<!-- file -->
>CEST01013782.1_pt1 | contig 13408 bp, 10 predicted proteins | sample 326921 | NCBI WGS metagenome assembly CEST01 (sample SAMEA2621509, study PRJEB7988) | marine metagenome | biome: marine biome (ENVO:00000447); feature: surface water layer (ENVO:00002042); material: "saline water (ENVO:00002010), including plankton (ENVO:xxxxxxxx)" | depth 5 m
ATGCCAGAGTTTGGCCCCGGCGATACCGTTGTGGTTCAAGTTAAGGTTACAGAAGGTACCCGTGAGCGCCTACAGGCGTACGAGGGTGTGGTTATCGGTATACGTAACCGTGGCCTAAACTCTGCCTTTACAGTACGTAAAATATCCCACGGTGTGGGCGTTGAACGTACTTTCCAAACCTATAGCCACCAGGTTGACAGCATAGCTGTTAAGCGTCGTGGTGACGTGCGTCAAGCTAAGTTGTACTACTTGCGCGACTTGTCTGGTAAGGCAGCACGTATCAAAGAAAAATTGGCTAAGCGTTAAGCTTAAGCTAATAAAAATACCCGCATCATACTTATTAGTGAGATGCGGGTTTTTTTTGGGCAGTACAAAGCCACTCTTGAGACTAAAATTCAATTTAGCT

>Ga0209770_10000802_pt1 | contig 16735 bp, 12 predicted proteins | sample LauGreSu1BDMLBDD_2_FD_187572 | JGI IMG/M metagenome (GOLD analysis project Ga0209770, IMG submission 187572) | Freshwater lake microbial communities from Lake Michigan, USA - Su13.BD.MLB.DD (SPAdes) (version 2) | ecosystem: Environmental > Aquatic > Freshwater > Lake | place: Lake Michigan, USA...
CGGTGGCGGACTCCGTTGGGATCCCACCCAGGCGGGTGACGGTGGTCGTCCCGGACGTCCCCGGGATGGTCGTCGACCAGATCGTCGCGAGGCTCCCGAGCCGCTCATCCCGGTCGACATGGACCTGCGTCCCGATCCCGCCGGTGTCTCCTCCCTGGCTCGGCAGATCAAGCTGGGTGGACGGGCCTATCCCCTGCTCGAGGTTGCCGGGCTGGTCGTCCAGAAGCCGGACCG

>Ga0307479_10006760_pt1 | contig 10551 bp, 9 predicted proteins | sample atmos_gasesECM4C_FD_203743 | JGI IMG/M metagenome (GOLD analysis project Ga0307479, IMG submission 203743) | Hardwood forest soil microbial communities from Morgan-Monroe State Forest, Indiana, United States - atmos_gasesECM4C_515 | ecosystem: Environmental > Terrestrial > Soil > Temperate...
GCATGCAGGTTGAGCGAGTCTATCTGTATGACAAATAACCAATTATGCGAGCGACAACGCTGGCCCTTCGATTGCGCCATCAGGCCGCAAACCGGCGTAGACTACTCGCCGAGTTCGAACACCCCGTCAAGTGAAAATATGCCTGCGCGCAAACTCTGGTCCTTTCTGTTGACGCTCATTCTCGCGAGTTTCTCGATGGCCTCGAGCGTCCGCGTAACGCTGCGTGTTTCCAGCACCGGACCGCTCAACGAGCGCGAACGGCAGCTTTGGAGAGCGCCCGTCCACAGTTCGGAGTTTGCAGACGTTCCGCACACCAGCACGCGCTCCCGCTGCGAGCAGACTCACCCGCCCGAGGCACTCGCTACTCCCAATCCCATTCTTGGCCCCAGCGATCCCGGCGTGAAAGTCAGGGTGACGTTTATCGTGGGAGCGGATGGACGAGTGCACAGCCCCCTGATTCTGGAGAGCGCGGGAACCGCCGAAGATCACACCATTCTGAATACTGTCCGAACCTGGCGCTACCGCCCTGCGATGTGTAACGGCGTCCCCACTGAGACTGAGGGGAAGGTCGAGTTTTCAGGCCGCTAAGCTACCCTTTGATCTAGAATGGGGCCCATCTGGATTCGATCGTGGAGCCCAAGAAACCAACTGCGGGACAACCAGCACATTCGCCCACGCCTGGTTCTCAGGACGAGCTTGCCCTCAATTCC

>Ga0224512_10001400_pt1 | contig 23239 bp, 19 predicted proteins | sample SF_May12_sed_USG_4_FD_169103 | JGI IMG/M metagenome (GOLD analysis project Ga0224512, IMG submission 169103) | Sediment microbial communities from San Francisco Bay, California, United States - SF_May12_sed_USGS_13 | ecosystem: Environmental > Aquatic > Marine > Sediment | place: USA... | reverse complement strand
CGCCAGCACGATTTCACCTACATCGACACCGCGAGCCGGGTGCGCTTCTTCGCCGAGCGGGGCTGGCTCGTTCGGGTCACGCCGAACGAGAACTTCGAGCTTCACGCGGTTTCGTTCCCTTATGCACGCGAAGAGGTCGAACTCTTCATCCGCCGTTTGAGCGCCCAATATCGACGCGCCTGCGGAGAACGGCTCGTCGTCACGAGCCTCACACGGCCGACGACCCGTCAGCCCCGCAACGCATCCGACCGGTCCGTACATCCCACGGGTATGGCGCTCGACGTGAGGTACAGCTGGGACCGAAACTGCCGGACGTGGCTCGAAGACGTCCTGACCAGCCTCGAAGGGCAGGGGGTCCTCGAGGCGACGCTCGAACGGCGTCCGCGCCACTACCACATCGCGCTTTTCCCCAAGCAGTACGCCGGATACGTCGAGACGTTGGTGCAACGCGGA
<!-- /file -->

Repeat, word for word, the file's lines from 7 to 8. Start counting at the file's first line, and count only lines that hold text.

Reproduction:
>Ga0224512_10001400_pt1 | contig 23239 bp, 19 predicted proteins | sample SF_May12_sed_USG_4_FD_169103 | JGI IMG/M metagenome (GOLD analysis project Ga0224512, IMG submission 169103) | Sediment microbial communities from San Francisco Bay, California, United States - SF_May12_sed_USGS_13 | ecosystem: Environmental > Aquatic > Marine > Sediment | place: USA... | reverse complement strand
CGCCAGCACGATTTCACCTACATCGACACCGCGAGCCGGGTGCGCTTCTTCGCCGAGCGGGGCTGGCTCGTTCGGGTCACGCCGAACGAGAACTTCGAGCTTCACGCGGTTTCGTTCCCTTATGCACGCGAAGAGGTCGAACTCTTCATCCGCCGTTTGAGCGCCCAATATCGACGCGCCTGCGGAGAACGGCTCGTCGTCACGAGCCTCACACGGCCGACGACCCGTCAGCCCCGCAACGCATCCGACCGGTCCGTACATCCCACGGGTATGGCGCTCGACGTGAGGTACAGCTGGGACCGAAACTGCCGGACGTGGCTCGAAGACGTCCTGACCAGCCTCGAAGGGCAGGGGGTCCTCGAGGCGACGCTCGAACGGCGTCCGCGCCACTACCACATCGCGCTTTTCCCCAAGCAGTACGCCGGATACGTCGAGACGTTGGTGCAACGCGGA